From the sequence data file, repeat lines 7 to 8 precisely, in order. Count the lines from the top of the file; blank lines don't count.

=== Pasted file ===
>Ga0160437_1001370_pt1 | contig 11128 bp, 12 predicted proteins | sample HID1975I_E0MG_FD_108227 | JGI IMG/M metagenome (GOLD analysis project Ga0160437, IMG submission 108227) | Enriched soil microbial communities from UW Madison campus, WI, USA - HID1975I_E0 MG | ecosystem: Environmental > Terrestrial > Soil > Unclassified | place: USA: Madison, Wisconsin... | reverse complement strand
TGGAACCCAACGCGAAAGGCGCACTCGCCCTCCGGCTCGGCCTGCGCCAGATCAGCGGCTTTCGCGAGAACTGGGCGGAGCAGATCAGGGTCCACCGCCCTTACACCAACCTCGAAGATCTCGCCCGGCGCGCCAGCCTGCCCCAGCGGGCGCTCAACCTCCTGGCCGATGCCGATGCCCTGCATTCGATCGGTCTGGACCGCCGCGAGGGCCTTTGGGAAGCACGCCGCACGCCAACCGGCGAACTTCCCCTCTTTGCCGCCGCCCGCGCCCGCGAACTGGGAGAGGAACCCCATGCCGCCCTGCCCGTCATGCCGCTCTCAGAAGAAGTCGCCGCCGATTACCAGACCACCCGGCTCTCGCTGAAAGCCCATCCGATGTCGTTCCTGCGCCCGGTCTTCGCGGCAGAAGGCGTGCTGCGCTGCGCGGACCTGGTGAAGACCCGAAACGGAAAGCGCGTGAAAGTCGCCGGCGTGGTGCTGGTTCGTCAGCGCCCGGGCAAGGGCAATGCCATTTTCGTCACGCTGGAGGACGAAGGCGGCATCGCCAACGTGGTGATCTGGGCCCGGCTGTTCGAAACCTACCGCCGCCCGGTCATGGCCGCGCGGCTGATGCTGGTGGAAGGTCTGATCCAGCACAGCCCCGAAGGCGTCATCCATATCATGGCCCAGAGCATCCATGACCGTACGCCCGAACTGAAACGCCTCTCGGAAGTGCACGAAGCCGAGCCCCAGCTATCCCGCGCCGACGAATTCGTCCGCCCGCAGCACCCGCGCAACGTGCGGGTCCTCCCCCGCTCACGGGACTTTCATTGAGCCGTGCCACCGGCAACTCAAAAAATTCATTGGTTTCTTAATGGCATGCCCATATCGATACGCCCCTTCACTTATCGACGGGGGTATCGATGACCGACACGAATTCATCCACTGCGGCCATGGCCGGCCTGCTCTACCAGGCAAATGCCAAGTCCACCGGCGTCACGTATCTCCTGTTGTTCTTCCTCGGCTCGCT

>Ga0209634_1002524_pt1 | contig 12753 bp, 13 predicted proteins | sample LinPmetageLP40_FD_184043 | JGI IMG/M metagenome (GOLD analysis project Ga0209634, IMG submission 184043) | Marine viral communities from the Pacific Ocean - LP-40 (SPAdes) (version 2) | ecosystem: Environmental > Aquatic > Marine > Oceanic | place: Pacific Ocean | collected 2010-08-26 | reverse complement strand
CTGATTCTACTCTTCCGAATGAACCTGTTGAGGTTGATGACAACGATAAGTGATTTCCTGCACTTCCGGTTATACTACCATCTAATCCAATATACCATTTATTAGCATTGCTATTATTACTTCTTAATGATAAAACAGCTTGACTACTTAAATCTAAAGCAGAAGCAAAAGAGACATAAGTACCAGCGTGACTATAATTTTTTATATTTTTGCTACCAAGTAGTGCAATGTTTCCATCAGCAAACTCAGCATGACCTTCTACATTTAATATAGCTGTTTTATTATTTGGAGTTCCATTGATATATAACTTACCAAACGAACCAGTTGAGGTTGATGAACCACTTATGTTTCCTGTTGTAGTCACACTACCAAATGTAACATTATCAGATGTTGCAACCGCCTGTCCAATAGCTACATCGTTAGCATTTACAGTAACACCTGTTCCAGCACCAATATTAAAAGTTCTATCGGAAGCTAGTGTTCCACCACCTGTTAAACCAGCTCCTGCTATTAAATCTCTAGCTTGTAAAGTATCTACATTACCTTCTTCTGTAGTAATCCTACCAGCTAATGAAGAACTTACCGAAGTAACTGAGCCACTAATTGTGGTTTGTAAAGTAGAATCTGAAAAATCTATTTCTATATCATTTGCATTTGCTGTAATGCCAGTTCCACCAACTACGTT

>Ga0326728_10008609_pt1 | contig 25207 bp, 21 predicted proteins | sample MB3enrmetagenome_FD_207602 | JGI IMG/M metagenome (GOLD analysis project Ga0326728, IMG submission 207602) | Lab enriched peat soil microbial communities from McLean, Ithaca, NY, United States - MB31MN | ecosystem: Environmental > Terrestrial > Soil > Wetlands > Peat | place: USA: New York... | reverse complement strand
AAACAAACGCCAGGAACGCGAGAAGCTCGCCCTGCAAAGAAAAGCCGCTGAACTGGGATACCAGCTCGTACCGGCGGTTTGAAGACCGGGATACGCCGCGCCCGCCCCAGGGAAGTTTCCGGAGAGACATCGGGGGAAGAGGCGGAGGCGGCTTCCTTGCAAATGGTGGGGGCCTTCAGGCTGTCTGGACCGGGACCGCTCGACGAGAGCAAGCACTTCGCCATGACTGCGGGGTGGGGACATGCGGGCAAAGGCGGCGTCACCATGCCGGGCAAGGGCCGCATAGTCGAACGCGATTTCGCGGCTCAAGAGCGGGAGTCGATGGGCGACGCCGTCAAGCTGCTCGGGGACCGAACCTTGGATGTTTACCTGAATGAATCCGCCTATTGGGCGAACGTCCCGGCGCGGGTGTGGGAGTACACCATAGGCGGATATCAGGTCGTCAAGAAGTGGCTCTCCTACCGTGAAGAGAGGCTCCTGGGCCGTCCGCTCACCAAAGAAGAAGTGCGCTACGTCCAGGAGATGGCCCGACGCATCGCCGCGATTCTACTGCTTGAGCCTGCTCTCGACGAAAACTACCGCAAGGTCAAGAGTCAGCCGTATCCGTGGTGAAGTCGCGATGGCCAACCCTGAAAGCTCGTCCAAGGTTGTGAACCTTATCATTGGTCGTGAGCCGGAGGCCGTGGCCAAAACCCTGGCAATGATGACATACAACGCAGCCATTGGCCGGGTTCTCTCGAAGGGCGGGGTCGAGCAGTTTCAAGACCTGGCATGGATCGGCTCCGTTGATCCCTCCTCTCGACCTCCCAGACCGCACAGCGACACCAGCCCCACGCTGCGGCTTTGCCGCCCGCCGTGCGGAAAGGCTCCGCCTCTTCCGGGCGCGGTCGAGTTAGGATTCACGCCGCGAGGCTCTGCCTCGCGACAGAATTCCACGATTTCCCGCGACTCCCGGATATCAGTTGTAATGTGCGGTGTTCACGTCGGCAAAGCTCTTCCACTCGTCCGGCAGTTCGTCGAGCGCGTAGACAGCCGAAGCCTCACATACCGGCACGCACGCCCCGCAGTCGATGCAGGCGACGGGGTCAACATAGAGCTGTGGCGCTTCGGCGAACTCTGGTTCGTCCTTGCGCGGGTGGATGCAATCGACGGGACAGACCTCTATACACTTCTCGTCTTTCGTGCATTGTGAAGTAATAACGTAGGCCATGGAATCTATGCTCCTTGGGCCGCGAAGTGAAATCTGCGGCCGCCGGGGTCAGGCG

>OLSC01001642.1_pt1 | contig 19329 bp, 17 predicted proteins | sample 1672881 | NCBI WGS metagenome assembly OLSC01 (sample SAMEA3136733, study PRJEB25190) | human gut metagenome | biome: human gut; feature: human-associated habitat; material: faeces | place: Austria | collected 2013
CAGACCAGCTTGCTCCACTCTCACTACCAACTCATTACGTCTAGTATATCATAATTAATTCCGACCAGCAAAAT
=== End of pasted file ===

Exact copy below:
>OLSC01001642.1_pt1 | contig 19329 bp, 17 predicted proteins | sample 1672881 | NCBI WGS metagenome assembly OLSC01 (sample SAMEA3136733, study PRJEB25190) | human gut metagenome | biome: human gut; feature: human-associated habitat; material: faeces | place: Austria | collected 2013
CAGACCAGCTTGCTCCACTCTCACTACCAACTCATTACGTCTAGTATATCATAATTAATTCCGACCAGCAAAAT